To hell with writers, what you need is an editor!

Snipehunter's picture

I've been wondering for awhile now, how I was going to talk about this, but I think I'm just going to say it. The last time I talked about story and writing in games, I stirred up a bit of trouble, so I've been wondering if I should share the realization I've had recently... but it's too good not to share.

I can't really talk about what I'm doing at work. Strict NDAs abound and I will be damned if I violate them, but I think I can say this: Part of what I'm doing these days involves working with an editor. No, this is not some QA or production guy who happens to have an English degree, nor is this some designer who thinks she can write. In fact, it's not even a writer who's decided she'd rather edit than write... this is an editor who gets paid to do that job, specifically, by book publishers. The guy probably makes more in a year than I do, and you know what... I think he's worth it.

In fact, I think he's worth every penny he gets and he probably still deserves more.
It might come as a surprise to you, but I've literally never worked at a studio that had an editor on staff. Hell, until now I've never seen a studio that works with an editor for its game writing. Now that I have, I can't help but wonder, what the hell is wrong with us? The writers are right: We are naive as an industry about writing. What those writer's have wrong though, is how we're wrong.

We're not really wrong about who we hire to write and don't. Some of us do a lot better than others, but where we all fail is that we forget or skip the next step -- we don't put the work of that writer in front of a real editor. Someone who is going focus on a uniform presentation, message, voice and style while your writers focus on the story and its characters. Oh sure, there are probably a thousand writers out there right now saying something akin to, "Yeah, but that's just a part of what we do" but to those people I have to say this:

If you're doing your editing yourself, you're costing yourself time, effort and most importantly focus and your work is suffering for it.

You probably don't even realize it. I mean, I never have and neither has any writer I've ever worked with. Editors don't even come up in industry shop talk; that's how blind we are to the need for them. I went to AGDC this year and you know how many times editors were discussed in the half a dozen writing track lectures I attended? I bet you can guess now but I'll say it anyway: Not once.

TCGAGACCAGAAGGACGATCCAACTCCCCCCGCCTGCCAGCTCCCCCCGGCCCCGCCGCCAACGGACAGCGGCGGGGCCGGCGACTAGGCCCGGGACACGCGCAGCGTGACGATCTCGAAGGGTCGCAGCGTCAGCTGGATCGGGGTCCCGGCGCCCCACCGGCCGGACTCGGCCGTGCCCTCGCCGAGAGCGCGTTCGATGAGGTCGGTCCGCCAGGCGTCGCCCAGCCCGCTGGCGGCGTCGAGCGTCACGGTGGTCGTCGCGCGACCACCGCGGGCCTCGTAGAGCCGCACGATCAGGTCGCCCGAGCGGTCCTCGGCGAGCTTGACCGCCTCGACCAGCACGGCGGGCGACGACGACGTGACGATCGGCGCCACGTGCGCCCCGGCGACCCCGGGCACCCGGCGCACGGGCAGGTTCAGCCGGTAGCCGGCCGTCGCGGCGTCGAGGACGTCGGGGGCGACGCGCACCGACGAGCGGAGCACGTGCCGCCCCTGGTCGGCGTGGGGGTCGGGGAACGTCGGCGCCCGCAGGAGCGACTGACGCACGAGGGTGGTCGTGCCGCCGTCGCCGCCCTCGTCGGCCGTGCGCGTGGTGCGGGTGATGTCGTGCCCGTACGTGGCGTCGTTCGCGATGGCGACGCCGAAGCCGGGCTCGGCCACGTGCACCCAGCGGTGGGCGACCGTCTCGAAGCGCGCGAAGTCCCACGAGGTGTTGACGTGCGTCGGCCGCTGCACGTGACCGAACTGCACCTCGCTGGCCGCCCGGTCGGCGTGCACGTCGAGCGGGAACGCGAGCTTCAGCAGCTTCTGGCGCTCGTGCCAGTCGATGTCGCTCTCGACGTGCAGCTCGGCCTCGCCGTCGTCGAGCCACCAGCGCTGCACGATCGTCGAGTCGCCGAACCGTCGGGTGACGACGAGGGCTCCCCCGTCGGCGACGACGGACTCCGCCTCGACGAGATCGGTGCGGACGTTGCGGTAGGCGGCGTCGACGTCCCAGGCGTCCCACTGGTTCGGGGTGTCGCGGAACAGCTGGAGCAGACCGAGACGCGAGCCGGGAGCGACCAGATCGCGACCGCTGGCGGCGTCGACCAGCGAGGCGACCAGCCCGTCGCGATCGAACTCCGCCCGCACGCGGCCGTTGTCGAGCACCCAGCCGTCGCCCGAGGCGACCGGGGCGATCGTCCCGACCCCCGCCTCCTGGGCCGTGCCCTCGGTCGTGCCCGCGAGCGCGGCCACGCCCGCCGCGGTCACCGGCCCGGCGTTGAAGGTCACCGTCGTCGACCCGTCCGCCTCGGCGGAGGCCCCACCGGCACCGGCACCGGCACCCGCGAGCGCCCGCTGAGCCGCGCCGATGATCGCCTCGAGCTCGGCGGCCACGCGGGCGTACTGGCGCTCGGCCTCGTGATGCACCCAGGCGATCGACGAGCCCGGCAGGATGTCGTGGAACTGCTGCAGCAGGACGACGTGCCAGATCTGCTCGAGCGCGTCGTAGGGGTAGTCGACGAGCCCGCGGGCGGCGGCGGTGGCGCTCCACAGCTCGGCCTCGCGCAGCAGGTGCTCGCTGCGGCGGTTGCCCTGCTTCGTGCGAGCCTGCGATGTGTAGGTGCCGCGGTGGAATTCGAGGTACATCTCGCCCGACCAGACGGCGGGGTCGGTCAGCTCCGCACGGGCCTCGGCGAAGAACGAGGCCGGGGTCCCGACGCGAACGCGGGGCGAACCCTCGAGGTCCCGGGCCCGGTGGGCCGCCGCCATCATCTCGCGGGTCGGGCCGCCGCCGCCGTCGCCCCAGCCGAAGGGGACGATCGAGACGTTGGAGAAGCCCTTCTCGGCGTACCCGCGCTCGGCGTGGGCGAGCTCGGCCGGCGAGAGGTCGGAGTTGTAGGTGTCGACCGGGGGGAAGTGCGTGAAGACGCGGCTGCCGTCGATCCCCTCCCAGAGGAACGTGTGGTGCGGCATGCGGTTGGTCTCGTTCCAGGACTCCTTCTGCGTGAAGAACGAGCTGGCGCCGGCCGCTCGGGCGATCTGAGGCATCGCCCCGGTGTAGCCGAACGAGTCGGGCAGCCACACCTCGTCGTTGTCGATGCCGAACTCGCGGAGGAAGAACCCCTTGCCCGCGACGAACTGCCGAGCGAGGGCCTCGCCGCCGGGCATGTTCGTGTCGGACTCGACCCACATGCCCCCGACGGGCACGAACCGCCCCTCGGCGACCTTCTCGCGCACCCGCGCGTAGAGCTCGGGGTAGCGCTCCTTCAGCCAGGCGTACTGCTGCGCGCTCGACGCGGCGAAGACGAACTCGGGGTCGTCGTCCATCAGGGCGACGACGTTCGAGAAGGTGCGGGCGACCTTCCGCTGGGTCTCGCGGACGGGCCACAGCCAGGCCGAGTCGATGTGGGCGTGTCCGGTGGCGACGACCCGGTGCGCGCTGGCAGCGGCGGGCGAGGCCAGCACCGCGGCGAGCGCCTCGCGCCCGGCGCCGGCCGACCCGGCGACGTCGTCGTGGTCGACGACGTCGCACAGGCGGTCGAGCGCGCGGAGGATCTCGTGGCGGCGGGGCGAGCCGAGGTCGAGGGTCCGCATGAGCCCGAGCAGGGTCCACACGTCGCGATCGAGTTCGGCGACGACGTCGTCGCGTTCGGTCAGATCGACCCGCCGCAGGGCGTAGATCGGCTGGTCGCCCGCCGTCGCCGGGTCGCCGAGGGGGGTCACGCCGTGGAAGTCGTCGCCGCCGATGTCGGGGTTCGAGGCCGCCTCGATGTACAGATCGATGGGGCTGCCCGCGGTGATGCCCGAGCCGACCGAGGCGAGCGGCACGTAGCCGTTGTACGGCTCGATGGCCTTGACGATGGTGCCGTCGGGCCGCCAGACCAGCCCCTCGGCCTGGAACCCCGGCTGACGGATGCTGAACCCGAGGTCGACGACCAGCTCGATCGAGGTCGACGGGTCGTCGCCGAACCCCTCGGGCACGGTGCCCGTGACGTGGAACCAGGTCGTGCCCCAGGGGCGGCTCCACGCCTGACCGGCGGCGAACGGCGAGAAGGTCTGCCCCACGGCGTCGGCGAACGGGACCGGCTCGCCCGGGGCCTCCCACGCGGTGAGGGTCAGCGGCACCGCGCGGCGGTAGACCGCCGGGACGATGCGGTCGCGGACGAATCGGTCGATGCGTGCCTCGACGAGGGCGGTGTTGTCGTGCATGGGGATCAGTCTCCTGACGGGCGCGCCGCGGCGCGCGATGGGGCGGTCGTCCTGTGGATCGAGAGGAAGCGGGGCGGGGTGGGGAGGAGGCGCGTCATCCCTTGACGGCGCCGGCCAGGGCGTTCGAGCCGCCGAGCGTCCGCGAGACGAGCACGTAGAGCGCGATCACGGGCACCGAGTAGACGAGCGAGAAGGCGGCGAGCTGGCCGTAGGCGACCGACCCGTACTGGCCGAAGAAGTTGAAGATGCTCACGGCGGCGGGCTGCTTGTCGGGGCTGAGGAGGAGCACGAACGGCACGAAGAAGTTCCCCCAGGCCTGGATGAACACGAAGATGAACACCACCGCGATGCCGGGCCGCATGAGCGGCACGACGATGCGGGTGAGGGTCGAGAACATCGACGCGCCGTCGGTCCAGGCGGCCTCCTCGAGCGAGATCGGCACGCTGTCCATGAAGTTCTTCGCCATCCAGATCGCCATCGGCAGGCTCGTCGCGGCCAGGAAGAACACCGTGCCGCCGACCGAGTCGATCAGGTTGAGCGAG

The thing we're not seeing in our lack of editors is important, though: Editors make what you write better, not just the text, but the actual characters, stories and themes behind the words.

If my experiences are any indication, editors are incredibly effective collaborators. They can take pretty much anything you hand them and turn it into something better (often many times better). Don't think it's all comma placement or spell checking, either. What makes an editor most effective isn't the proofing for grammar's sake; it's the editor's ability to keep you and your work on message. It's having a continuity cop, a sounding board, a librarian and a proof reader all at once and it's something we've LONG been missing in this industry.

I feel like I've had an epiphany of the *facepalm* variety and what I'm saying here isn't giving it due justice, but trust me - you want an editor. Don't even think of hiring a writer until you've first found your editor, because your editor is going to find you the right writer for the job. Don't let your designers write anything the player is going to see until you've got your editor, because the editor is going to be the one who keeps your designers' work consistent and gives your game that one signature voice its narrative needs to succeed. More importantly, your editor's going to show your writers and designers how to do it themselves without thinking.

I'm going to stop now, so that this stays on course and doesn't ramble. Let me leave you this piece of advice:

Free up your writers and designers to focus solely on creativity and give them a powerful creative partner in the process; find them an editor.

- Snipehunter

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